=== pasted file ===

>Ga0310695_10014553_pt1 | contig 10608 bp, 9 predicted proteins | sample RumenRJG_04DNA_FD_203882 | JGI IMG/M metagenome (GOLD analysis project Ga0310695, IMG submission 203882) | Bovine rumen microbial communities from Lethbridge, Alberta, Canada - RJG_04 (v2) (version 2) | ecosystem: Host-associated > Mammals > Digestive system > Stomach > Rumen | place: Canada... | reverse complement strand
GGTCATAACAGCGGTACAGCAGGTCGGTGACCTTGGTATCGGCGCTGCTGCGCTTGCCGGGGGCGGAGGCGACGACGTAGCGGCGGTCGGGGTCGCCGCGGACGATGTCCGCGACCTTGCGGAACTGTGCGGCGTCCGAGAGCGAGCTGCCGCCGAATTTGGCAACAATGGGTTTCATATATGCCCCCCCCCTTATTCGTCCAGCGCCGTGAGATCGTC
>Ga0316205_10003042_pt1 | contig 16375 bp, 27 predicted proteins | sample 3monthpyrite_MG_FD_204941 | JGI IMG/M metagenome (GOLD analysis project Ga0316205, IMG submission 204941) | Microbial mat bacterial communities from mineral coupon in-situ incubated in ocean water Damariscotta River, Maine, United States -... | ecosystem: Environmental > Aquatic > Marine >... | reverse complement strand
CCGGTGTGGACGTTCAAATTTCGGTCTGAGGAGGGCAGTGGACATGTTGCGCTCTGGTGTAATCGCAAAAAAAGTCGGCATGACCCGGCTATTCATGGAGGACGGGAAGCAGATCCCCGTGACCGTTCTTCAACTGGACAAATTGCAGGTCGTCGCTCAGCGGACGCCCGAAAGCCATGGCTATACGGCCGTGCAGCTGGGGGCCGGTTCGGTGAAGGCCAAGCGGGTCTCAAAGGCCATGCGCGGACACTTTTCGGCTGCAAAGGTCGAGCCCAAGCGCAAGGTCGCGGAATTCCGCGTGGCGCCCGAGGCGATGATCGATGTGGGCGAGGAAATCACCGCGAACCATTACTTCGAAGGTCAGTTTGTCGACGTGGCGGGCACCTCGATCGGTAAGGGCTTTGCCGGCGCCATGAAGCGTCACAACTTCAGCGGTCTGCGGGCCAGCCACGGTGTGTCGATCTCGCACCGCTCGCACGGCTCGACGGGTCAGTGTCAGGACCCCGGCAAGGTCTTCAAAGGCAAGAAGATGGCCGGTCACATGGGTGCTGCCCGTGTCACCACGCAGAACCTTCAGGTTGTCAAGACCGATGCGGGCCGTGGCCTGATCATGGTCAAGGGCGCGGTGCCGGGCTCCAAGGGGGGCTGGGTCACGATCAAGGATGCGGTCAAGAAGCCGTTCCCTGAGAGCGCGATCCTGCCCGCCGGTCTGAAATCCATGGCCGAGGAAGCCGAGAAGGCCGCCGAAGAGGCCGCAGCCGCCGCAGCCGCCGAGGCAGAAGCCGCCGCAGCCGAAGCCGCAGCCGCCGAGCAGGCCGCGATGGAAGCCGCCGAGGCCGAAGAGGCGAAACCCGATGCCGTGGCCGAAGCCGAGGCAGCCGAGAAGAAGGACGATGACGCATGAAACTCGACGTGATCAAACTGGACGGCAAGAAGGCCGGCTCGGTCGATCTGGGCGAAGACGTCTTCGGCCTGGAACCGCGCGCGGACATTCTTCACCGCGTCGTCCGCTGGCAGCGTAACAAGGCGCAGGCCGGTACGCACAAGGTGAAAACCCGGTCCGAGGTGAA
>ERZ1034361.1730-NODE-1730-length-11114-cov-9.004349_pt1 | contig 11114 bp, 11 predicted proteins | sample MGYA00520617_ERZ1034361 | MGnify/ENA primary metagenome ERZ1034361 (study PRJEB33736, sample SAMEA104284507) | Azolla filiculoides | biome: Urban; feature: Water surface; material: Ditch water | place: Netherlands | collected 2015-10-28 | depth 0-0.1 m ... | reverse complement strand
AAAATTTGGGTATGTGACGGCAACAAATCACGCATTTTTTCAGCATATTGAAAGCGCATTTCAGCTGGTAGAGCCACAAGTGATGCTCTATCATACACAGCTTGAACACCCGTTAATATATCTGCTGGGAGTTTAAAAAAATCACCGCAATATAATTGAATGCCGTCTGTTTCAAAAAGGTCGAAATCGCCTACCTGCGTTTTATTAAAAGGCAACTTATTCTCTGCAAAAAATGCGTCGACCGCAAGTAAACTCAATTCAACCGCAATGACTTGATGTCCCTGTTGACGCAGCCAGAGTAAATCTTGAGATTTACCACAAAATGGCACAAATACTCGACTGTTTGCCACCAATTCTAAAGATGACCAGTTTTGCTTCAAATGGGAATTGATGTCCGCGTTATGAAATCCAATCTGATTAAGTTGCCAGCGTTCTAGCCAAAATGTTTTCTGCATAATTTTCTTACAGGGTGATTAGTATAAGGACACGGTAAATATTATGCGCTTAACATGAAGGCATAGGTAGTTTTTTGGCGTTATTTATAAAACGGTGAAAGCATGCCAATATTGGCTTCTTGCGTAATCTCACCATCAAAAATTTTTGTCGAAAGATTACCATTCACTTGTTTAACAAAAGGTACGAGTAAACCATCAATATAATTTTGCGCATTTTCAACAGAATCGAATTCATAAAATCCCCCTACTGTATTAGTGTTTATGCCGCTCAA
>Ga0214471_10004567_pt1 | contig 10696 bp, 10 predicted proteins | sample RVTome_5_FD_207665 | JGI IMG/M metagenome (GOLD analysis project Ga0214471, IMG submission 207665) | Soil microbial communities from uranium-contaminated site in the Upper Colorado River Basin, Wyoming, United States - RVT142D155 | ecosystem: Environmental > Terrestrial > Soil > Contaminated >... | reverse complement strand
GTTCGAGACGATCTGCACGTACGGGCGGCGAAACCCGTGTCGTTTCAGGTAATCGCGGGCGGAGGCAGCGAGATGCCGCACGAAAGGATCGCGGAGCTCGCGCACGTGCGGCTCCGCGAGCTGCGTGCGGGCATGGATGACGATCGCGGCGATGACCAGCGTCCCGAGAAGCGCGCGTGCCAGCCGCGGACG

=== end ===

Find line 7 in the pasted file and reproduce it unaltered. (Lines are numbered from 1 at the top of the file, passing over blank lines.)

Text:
>Ga0214471_10004567_pt1 | contig 10696 bp, 10 predicted proteins | sample RVTome_5_FD_207665 | JGI IMG/M metagenome (GOLD analysis project Ga0214471, IMG submission 207665) | Soil microbial communities from uranium-contaminated site in the Upper Colorado River Basin, Wyoming, United States - RVT142D155 | ecosystem: Environmental > Terrestrial > Soil > Contaminated >... | reverse complement strand